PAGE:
56. Foronda, P, et al. Pathogenic Leptospira spp. in wild rodents, Canary Islands, Spain. Emerging Infectious Diseases 2011; 17: 17811782.CrossRefGoogle ScholarPubMed
57. Desvars, A, et al. Similarities in Leptospira serogroup and species distribution in animals and humans in the Indian Ocean island of Mayotte. American Journal of Tropical Medicine and Hygiene 2012; 87: 134140.CrossRefGoogle ScholarPubMed
58. Bosseno, M-F, et al. Predominance of Trypanosoma cruzi Linage I in Mexico. J Clin Microbiol. 2002; 40: 627632.CrossRefGoogle Scholar
59. Navone, GT, et al. Estudio comparativo de recuperación de formas parasitarias por tres diferentes métodos de enriquecimiento coproparasitológico. Parasitologia Latinoamericana 2005; 60: 178181.Google Scholar
60. Steinmann, P, et al. FLOTAC for the diagnosis of Hymenolepis spp. infection: proof-of-concept and comparing diagnostic accuracy with other methods. Parasitology Research 2012; 111: 749754.CrossRefGoogle Scholar
61. Costa, F, et al. Infections by Leptospira interrogans, Seoul virus, and Bartonella spp. among Norway rats (Rattus norvegicus) from the urban slum environment in Brazil. Vector Borne and Zoonotic Diseases 2014; 14: 3340.CrossRefGoogle Scholar
62. Chagas-Junior, AD, et al. Detection and quantification of Leptospira interrogans in hamster and rat kidney samples: immunofluorescent imprints versus real-time PCR. PLoS ONE 2012; 7: 15.CrossRefGoogle ScholarPubMed
63. Himsworth, CG, et al. An investigation of Bartonella spp., Rickettsia typhi, and Seoul Hantavirus in rats (Rattus spp.) from an inner-city neighborhood of Vancouver, Canada: is pathogen presence a reflection of global and local rat population structure? Vector Borne and Zoonotic Diseases 2015; 15: 2126.CrossRefGoogle ScholarPubMed
64. Marangi, M, et al. Hymenolepis diminuta infection in a child living in the urban area of Rome, Italy. Journal of Clinical Microbiology 2003; 41: 39943995.CrossRefGoogle Scholar

Altmetric attention score

Full text views

Full text views reflects PDF downloads, PDFs sent to Google Drive, Dropbox and Kindle and HTML full text views.

Total number of HTML views: 285
Total number of PDF views: 524 *
View data table for this chart

* Views captured on Cambridge Core between 10th July 2017 - 17th April 2021. This data will be updated every 24 hours.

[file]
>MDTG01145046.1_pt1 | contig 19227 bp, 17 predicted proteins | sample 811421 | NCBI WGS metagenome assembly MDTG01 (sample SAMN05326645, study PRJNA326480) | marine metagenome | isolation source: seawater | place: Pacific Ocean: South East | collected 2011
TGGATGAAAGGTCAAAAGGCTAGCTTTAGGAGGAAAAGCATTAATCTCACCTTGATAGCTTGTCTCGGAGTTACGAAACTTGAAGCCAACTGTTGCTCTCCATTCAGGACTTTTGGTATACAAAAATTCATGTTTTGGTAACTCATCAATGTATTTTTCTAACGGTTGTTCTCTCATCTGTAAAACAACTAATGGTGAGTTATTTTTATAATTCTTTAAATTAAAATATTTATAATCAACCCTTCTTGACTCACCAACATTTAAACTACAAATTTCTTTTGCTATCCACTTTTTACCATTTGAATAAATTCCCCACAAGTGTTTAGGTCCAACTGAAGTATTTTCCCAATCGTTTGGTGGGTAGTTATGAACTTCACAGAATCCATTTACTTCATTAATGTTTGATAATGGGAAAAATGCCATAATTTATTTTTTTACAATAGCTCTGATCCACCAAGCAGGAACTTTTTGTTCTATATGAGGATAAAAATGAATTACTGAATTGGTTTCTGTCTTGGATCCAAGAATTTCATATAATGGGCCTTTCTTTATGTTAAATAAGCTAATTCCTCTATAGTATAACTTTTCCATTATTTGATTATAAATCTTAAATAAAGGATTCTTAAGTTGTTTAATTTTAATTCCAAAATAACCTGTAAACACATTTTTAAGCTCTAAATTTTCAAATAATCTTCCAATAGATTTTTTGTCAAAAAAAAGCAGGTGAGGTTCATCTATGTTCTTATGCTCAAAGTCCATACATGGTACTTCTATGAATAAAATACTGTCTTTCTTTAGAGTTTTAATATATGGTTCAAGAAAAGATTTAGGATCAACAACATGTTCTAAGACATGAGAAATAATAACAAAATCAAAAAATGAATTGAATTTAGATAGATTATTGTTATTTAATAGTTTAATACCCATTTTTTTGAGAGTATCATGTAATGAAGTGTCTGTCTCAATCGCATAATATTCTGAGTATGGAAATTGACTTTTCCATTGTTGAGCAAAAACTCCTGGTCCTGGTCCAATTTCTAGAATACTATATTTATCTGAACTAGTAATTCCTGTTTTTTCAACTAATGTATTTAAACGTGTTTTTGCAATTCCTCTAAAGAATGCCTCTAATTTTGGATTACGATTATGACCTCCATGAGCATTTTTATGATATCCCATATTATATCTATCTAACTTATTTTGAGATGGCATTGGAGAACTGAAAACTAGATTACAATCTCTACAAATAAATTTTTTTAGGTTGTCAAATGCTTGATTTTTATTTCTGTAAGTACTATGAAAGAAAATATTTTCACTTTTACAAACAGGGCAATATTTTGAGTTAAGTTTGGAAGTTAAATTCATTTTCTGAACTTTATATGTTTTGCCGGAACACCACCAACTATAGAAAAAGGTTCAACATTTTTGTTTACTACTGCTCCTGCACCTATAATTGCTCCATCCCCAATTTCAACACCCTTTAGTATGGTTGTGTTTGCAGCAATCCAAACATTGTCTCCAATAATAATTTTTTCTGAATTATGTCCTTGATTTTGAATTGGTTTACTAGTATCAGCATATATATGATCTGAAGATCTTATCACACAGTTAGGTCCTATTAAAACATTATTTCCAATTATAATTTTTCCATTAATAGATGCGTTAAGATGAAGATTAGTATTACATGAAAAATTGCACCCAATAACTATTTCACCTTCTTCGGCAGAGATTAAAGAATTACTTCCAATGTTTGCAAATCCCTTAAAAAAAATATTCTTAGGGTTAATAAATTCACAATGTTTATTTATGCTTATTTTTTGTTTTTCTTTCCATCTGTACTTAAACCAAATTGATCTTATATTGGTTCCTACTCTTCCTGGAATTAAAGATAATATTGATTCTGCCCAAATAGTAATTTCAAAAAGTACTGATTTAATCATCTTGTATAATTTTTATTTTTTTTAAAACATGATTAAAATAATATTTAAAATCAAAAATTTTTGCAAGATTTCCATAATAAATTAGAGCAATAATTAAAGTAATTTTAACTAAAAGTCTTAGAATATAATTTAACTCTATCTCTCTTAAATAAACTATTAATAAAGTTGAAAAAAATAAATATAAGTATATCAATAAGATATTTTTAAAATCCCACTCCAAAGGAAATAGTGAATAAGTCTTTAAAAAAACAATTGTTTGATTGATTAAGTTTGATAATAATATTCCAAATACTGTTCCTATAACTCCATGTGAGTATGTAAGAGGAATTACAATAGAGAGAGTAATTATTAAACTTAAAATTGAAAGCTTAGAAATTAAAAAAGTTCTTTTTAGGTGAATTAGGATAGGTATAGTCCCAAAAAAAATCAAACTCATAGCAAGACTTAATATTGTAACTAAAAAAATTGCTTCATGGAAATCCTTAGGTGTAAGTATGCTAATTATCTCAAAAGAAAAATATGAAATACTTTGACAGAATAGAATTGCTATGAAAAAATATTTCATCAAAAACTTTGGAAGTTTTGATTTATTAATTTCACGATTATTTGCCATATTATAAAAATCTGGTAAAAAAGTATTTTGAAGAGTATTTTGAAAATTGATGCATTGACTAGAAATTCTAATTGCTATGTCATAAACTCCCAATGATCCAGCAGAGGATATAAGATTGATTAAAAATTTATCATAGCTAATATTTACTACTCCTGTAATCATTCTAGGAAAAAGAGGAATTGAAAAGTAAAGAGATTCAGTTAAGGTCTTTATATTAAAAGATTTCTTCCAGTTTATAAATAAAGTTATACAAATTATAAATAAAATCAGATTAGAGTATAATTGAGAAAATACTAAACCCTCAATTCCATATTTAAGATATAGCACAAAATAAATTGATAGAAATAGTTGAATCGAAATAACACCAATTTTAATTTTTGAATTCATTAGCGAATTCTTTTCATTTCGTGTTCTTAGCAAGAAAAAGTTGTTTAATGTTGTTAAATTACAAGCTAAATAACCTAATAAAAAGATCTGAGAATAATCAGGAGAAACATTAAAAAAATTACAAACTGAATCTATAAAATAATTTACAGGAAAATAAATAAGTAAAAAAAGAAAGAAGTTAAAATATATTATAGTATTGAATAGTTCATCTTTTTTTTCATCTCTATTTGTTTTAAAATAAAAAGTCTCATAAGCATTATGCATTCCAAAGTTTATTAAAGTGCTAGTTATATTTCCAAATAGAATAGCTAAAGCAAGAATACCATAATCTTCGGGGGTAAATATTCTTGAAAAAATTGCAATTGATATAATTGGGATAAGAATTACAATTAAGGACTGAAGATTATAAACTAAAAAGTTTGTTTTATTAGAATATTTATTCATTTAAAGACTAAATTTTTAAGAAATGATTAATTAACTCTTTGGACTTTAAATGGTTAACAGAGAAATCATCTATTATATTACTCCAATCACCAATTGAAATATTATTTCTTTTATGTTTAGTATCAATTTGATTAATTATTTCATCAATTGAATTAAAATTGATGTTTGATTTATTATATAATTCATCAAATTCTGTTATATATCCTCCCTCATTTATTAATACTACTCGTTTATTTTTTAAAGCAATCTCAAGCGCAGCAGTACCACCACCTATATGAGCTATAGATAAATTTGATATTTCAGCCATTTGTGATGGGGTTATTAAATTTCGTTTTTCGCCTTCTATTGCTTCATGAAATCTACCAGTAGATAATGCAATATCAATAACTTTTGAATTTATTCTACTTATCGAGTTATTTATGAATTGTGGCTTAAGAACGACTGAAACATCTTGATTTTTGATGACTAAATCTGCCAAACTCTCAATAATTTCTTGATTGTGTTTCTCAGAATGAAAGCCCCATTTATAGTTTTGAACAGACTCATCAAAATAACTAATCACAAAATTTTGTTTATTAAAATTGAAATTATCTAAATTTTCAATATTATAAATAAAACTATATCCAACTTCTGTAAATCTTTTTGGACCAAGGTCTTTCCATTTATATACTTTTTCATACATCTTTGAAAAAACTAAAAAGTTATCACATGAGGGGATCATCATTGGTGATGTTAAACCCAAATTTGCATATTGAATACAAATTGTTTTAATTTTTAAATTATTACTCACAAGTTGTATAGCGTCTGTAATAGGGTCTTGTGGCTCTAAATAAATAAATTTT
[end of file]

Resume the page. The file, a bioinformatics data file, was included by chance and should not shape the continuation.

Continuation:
You have Access

Send article to Kindle

To send this article to your Kindle, first ensure no-reply@cambridge.org is added to your Approved Personal Document E-mail List under your Personal Document Settings on the Manage Your Content and Devices page of your Amazon account. Then enter the ‘name’ part of your Kindle email address below. Find out more about sending to your Kindle. Find out more about sending to your Kindle.

Note you can select to send to either the @free.kindle.com or @kindle.com variations. ‘@free.kindle.com’ emails are free but can only be sent to your device when it is connected to wi-fi. ‘@kindle.com’ emails can be delivered even when you are not connected to wi-fi, but note that service fees apply.

Find out more about the Kindle Personal Document Service.

A survey of zoonotic pathogens carried by house mouse and black rat populations in Yucatan, Mexico
Available formats
×

Send article to Dropbox

To send this article to your Dropbox account, please select one or more formats and confirm that you agree to abide by our usage policies. If this is the first time you use this feature, you will be asked to authorise Cambridge Core to connect with your <service> account. Find out more about sending content to Dropbox.

A survey of zoonotic pathogens carried by house mouse and black rat populations in Yucatan, Mexico
Available formats
×

Send article to Google Drive

To send this article to your Google Drive account, please select one or more formats and confirm that you agree to abide by our usage policies. If this is the first time you use this feature, you will be asked to authorise Cambridge Core to connect with your <service> account. Find out more about sending content to Google Drive.

A survey of zoonotic pathogens carried by house mouse and black rat populations in Yucatan, Mexico
Available formats
×
×

Reply to: Submit a response


Your details


Conflicting interests

Do you have any conflicting interests? *